Did you know there is an alternate universe out there?
The world of the ham radio operator that is!
I recently gave up my most cherished Friday night and the next Saturday to study and learn about this alternate universe and become a ham radio operator. They even speak another language in this wavelength; henry, MHz, and amp – capacitor, transistor, and diode. They speak on the CQ with call signs, and an identifier every 10 minutes. No obscene words can be found.
I learned that sharp bends must be avoided and green is safety ground. Plus, it’s okay to be bipolar in this universe as long as you are a junction transistor or emitter electrode.
Ohm’s Law rules this place. Don’t fight it, resistance will cause friction.
Becoming an Amateur radio operator was surprisingly easy, considering I’m NOT a science gal. Volunteer instructors taught us the rules to pass the test, which can be found at www.hamelmer.com. I printed it out at least a week before class but didn’t get a chance to really take a look until I was there. I would definitely recommend spending a few hours looking through the materials ahead of time if you are also not “sciency”. The training was free, the official FCC licensing test cost $14.
Having my license allows me to be part of an amazing volunteer force that assists in emergency communications during a disaster. I took the class at my local fire station and plan to use my license as part of my CERT Team participation. I want to have a working relationship with my local emergency management agencies because ham radio communications work when nothing else does.
Now that I’m licensed technician class operator (waiting for my call sign), I need to find a local group to learn how to use a radio. Because the class didn’t actually teach me how to talk on a ham radio – it just taught me the rules, so I won’t make a fool of myself when I actually do!
You have a license, now what?
Find a local amateur radio club in your area. They offer free classes to help you get started and you will meet tons of like-minded people. They are as interested in preparedness as you are.
More study is in order. AARL has study guides, learning videos and an online course if I want to review the rules or move to General Class.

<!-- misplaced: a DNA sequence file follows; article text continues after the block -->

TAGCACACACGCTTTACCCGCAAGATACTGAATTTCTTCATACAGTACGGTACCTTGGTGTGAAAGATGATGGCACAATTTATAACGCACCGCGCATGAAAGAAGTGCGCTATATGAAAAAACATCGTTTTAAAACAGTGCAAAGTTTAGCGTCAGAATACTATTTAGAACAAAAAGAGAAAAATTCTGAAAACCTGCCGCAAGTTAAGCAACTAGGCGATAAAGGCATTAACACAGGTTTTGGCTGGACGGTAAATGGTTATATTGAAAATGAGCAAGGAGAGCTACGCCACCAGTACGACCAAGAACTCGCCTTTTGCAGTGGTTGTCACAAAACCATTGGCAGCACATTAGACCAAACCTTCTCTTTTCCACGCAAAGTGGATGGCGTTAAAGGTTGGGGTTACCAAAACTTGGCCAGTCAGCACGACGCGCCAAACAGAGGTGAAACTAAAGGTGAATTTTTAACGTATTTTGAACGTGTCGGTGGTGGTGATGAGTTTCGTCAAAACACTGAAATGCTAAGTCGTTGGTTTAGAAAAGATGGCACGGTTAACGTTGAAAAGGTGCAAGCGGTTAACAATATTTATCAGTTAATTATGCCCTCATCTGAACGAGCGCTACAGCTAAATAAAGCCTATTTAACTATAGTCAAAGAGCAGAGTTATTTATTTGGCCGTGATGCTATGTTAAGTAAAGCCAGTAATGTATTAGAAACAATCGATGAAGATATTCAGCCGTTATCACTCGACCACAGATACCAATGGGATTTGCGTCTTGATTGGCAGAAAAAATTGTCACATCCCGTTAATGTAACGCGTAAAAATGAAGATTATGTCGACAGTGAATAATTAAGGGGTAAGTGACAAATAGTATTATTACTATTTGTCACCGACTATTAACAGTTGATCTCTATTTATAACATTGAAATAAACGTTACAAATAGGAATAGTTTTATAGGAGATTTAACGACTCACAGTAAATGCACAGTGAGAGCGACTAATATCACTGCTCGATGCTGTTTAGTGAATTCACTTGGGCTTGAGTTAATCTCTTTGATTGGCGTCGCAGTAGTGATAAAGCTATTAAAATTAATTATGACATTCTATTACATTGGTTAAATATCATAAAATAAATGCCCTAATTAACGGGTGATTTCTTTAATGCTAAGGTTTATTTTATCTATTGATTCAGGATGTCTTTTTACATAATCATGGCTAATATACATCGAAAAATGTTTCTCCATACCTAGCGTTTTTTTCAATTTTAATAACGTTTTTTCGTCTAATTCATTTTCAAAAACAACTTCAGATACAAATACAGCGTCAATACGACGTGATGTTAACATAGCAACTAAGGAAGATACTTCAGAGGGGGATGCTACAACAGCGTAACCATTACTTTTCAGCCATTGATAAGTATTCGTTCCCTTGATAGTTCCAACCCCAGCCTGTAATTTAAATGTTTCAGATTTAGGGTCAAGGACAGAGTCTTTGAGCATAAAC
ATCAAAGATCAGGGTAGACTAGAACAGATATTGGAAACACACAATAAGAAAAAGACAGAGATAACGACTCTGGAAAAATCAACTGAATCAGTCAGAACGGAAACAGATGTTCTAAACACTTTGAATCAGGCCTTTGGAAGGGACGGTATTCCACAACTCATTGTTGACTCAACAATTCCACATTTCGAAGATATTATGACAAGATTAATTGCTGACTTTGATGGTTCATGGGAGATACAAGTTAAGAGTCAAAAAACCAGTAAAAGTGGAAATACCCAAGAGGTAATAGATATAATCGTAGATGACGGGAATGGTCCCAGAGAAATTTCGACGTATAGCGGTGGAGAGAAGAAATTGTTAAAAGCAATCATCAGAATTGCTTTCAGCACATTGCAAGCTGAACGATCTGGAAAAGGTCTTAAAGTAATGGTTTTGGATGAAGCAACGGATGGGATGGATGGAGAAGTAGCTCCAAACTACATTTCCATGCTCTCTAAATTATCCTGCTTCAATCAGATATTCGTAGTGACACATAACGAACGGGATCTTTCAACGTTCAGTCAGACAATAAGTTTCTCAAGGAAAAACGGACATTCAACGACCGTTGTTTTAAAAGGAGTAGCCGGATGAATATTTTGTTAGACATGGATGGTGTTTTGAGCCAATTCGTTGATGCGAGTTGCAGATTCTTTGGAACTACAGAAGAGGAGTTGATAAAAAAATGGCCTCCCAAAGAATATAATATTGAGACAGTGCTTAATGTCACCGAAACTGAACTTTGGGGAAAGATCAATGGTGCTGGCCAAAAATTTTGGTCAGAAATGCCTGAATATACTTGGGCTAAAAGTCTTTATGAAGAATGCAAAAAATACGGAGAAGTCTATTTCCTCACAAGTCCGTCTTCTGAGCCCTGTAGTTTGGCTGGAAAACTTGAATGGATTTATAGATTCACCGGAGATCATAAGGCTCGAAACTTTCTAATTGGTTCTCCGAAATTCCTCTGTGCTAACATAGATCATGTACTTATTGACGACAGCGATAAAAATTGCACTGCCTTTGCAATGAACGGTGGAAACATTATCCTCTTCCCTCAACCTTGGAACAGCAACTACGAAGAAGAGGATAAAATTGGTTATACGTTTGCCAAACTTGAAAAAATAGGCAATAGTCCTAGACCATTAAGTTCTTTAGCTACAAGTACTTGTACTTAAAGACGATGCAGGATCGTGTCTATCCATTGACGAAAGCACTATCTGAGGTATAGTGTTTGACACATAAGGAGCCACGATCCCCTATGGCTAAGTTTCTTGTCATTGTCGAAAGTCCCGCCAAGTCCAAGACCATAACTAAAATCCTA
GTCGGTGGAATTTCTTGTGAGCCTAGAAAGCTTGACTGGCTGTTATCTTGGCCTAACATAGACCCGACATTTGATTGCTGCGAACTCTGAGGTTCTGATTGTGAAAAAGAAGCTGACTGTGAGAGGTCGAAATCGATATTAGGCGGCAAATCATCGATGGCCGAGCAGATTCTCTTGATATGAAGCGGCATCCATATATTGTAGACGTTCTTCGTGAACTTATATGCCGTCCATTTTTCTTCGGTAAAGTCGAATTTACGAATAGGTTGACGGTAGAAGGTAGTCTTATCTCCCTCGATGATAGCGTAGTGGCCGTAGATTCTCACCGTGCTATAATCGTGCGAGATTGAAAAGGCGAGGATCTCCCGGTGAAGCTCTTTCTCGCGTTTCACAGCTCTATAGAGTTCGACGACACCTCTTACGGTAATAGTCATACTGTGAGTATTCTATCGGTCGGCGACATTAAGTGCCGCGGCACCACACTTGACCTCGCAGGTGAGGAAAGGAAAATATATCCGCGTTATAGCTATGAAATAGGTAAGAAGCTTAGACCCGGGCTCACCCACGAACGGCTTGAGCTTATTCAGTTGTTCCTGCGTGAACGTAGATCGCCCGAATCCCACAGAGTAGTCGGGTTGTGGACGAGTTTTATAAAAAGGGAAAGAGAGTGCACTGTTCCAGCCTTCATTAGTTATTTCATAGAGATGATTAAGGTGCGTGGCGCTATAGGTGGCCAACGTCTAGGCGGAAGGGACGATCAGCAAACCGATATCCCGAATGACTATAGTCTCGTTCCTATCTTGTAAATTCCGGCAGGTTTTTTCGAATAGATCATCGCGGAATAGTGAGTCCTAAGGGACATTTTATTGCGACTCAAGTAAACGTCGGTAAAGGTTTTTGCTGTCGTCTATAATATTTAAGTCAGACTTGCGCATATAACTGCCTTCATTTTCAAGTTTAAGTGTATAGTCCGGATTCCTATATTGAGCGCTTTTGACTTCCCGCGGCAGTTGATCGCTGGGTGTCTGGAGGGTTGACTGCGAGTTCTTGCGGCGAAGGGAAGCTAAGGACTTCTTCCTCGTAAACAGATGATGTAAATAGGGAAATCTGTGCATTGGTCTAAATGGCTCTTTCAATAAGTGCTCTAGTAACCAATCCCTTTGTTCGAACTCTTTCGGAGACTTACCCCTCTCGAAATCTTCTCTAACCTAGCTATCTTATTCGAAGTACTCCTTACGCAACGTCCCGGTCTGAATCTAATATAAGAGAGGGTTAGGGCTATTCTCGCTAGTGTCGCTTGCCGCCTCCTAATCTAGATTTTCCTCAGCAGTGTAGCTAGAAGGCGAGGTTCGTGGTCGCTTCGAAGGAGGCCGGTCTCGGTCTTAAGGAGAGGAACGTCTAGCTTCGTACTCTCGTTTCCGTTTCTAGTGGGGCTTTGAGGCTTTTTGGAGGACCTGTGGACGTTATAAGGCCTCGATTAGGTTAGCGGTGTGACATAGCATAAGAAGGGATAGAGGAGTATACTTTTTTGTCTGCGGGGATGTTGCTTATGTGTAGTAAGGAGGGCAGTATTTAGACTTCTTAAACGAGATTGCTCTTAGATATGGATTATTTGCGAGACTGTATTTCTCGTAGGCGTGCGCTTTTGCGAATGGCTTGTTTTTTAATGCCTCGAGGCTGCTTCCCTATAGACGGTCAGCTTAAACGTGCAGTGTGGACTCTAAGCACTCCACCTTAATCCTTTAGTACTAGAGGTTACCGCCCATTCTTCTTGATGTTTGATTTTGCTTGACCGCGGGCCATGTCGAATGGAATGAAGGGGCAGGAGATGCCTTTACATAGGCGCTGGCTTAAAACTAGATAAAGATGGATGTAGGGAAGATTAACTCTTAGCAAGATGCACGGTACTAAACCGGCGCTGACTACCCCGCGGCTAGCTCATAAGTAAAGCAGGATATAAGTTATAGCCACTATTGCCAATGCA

Practice, practice, practice. Your local club should have monthly or weekly testing sessions where you can practice, prepare and participate in ongoing training and exercises.
Ask another amateur radio operator to take you under their wing. I’ve found them to be very helpful. Don’t know anyone else? Go online and search for “FCC registered amateur radio licenses” – your city, state. I found 82 people and their call signs, in the surrounding areas of my little town.
Get your equipment. That’s another thing about this alternate universe – it requires all kinds of equipment. I’m starting out simple with a handheld radio, which can be purchased for under $50. After looking through the catalogs, it looks like you can spend thousands on your new “hobby” if you wish.
Here are some resources to help you integrate into this wavelength:
The National Association for Amateur Radio – ARRL
Check out E-Ham Net – Ham Radio on the net and their site for new hams. You will find a summary of what hams do and online practice tests.
CQ Magazine – 65 Great Things about Ham Radio
1. It works when nothing else does
2. It makes you part of a worldwide community
3. The opportunity to help neighbors by providing public service and emergency communications
4. Some of the nicest people you’ll ever meet
5. Some of the smartest people you’ll ever meet
6. Some of the most interesting people you’ll ever meet
7. Some of the most generous people you’ll ever meet (along with some of the cheapest!)
8. Lifelong friendships
9. Friends around the world (including those you haven’t met yet)
10. The opportunity to go interesting places you might not otherwise go to
I’m excited to make frequent visits to this new universe I’ve discovered – the world of the ham radio operator – to make new friends and be able to communicate in an emergency. Won’t you join me?
Share your amateur radio stories in the comment section below. Have you ever used a Ham Radio in an emergency?